The Initiation Of Two Roman Emperors At Eleusis-Hadrian and Julian
I was initiated at Eleusis eighteen months later. In one sense this visit to Osroes had been a turning point in my life. Instead of going back to Rome I had decided to devote some years to the Greek and Oriental provinces of the empire; Athens was coming more and more to be the centre of my thought, and my home. I wished to please the Greeks, and also to Hellenize myself as much as possible, but though my motives for this initiation were in part political, it proved nevertheless to be a religious experience without equal.
These ancient rites serve only to symbolize what happens in human life, but the symbol has a deeper purpose than the act, explaining each of our motions in terms of celestial mechanism. What is taught at Eleusis must remain secret; it has, besides, the less danger of being divulged in that its nature is ineffable. If formulated, it would result only in commonplaces; therein lies its real profundity. The higher degrees which were later conferred upon me in the course of private talks with the Hierophant added almost nothing to that first emotion which I shared in common with the least of the pilgrims who made the same ritual ablutions and drank at the spring. I had heard the discords resolving into harmonies; for one moment I had stood on another sphere and contemplated from afar, but also from close by, that procession which is both human and divine, wherein I, too, had my place, this world where suffering exists still, but error is no more. Human destiny, that vague design in which the least practiced eye can trace so many flaws, gleamed bright like the patterns of the heavens. And it is here that I can best speak of a habit which led me throughout my life along paths less secret than those of Eleusis, but after all parallel to them, namely, the study of the stars.
I have always been friend to astronomers and client to astrologers. The science of the latter is questionable, but if false in its details it is perhaps true in the total implication; for if man is part and parcel of the universe, and is ruled by the same laws as govern the sky, it is not unreasonable to search the heavens for the patterns of our lives, and for those impersonal attractions which induce our successes and our errors. On autumn evenings I seldom failed to greet Aquarius to the south, that heavenly Cup Bearer and Giver of Gifts under whose sign I was born. Nor did I forget to note in each of their passages Jupiter and Venus, who govern my life, nor to measure the influence of dangerous Saturn.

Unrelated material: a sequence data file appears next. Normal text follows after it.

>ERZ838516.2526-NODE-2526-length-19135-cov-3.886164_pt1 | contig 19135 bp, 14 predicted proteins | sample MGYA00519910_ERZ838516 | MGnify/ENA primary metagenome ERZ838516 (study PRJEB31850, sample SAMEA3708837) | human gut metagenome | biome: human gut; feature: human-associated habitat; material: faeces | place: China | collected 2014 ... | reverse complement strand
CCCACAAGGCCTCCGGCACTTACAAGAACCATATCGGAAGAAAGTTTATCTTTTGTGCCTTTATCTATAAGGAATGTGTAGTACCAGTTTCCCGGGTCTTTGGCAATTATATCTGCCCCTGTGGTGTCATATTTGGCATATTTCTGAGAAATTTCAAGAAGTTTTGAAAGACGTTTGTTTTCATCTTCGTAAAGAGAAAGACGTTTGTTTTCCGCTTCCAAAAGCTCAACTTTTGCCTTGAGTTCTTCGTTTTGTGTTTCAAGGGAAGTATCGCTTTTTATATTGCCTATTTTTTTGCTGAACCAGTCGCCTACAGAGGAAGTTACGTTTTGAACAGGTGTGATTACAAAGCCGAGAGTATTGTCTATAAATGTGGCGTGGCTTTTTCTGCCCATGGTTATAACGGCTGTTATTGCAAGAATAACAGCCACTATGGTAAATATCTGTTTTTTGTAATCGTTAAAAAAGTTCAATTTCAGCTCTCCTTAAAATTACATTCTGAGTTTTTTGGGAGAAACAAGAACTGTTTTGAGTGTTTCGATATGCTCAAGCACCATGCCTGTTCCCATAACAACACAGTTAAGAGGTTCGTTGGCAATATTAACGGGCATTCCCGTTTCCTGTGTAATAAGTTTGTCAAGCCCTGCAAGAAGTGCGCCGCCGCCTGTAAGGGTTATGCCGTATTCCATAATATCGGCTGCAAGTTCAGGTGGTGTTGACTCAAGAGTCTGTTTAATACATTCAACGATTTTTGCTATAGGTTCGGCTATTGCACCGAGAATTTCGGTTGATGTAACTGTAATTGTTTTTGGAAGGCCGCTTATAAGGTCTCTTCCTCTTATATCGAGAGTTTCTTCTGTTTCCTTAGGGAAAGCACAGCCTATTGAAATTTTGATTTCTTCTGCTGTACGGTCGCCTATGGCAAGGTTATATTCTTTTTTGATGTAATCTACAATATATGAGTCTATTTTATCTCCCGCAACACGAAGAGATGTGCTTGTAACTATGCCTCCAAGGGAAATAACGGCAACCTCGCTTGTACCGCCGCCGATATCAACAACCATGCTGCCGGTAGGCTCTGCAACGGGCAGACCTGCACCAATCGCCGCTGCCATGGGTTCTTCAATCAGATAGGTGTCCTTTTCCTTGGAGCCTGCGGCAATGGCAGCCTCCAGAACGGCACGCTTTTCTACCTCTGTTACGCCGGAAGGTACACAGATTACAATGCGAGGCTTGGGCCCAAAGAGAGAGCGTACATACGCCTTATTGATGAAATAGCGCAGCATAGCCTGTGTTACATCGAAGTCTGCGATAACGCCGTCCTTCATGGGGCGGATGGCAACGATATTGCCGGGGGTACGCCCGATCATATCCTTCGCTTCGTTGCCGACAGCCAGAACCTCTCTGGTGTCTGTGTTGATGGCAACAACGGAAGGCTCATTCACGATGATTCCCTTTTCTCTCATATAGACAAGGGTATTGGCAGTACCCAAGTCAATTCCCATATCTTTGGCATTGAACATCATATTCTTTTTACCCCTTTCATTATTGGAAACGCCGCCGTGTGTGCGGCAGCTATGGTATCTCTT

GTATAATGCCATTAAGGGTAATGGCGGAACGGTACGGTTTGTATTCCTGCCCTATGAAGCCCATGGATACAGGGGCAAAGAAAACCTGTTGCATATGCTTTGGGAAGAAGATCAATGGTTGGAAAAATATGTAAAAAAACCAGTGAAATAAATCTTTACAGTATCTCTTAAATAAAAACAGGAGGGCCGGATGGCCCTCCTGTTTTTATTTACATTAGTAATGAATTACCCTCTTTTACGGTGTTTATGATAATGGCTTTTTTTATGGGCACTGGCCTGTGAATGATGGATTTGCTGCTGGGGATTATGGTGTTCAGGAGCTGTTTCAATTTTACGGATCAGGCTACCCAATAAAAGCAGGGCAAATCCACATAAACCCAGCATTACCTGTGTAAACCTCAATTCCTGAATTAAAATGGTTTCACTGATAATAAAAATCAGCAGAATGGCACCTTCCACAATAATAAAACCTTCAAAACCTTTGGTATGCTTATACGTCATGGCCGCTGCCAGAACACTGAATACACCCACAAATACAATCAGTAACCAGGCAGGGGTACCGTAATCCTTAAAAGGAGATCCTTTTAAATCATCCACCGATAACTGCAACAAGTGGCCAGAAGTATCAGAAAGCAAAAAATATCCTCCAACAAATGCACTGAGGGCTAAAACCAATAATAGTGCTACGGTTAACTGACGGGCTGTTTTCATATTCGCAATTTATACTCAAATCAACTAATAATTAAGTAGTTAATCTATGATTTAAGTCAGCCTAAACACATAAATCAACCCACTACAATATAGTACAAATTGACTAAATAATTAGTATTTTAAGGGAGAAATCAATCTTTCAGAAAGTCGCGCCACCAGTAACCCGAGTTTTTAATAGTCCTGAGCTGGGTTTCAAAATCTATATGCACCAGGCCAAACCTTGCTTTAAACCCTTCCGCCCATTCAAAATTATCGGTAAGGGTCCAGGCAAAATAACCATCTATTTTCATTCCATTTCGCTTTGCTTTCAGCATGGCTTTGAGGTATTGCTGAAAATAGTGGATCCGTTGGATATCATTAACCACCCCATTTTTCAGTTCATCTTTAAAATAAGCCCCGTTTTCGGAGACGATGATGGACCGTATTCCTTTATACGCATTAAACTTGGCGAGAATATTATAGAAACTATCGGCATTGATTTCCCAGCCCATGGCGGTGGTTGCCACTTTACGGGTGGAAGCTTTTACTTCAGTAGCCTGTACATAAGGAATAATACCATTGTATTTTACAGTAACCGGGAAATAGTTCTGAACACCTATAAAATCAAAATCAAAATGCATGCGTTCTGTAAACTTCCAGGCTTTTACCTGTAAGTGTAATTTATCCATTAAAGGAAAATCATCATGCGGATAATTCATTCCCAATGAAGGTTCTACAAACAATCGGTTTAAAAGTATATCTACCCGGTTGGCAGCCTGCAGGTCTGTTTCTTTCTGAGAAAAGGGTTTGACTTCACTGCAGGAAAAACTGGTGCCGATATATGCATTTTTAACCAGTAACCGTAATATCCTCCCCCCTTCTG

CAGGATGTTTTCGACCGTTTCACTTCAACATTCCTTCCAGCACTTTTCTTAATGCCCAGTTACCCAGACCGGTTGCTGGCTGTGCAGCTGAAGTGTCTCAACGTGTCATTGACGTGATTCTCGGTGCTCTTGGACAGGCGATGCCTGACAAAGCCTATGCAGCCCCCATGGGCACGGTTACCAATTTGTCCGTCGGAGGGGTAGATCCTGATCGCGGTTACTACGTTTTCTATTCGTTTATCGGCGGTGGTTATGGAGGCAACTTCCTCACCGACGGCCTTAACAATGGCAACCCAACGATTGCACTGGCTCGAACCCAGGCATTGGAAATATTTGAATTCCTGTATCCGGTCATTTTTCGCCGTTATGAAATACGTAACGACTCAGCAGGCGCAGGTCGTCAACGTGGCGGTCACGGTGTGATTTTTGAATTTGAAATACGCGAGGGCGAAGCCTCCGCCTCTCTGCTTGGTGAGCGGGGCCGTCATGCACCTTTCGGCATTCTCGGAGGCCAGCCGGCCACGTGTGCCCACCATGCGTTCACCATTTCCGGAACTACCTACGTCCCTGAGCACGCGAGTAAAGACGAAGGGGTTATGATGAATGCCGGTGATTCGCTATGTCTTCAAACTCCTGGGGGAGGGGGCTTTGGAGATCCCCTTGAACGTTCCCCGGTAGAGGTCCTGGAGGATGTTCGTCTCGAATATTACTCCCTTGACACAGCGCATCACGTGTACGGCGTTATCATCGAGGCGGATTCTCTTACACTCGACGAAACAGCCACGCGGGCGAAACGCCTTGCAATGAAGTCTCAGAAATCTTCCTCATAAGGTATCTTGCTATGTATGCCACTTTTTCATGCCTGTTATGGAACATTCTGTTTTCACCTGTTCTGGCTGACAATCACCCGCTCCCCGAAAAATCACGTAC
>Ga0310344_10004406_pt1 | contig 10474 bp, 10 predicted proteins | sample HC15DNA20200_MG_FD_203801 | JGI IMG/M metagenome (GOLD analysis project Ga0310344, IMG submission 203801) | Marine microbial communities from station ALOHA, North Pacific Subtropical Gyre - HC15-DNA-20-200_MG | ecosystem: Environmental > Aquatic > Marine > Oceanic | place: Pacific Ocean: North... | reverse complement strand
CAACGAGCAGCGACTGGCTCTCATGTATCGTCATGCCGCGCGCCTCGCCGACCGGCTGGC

But if this strange refraction of human affairs upon the stellar vault preoccupied many of my wakeful hours, I was still more deeply absorbed in celestial mathematics, the abstract speculations to which those flaming spheres give rise. I was inclined to believe, along with certain of our more daring philosophers, that earth, too, takes part in that daily and nightly round which the sacred processions of Eleusis try, at best, to reproduce in human terms. In a world which is only a vortex of forces and whirl of atoms, where there is neither high nor low, periphery nor centre, I could ill conceive of a globe without motion, or a fixed point which would not move.
At other times I was haunted in my nightly vigils by the problem of the precession of the equinoxes, as calculated long ago by Hipparchus of Alexandria. I could see in this passage and return the mathematical demonstration of those same mysteries which Eleusis represents in mere fable and symbol. In our times the Spike of Virgo is no longer at the point of the map where Hipparchus marked it, but such variation itself completes a cycle, and serves to confirm the astronomer’s hypotheses. Slowly, ineluctably, this firmament will become again what it was in Hipparchus’ time; it will be again what it is in the time of Hadrian. Disorder is absorbed in order, and change becomes part of a plan which the astronomer can know in advance; thus, the human mind reveals its participation in the universe by establishing such exact theorems about it, just as it does at Eleusis, by ritual shout and dance. Both the man and the stars which are the objects of his gaze roll inevitably toward their ends, marked somewhere in the sky; but each moment of that descent is a pause, a guide mark, and a segment of a curve itself as solid as a chain of gold. Each movement in space brings us back to a point which, because we happen to be on it, seems to us a centre.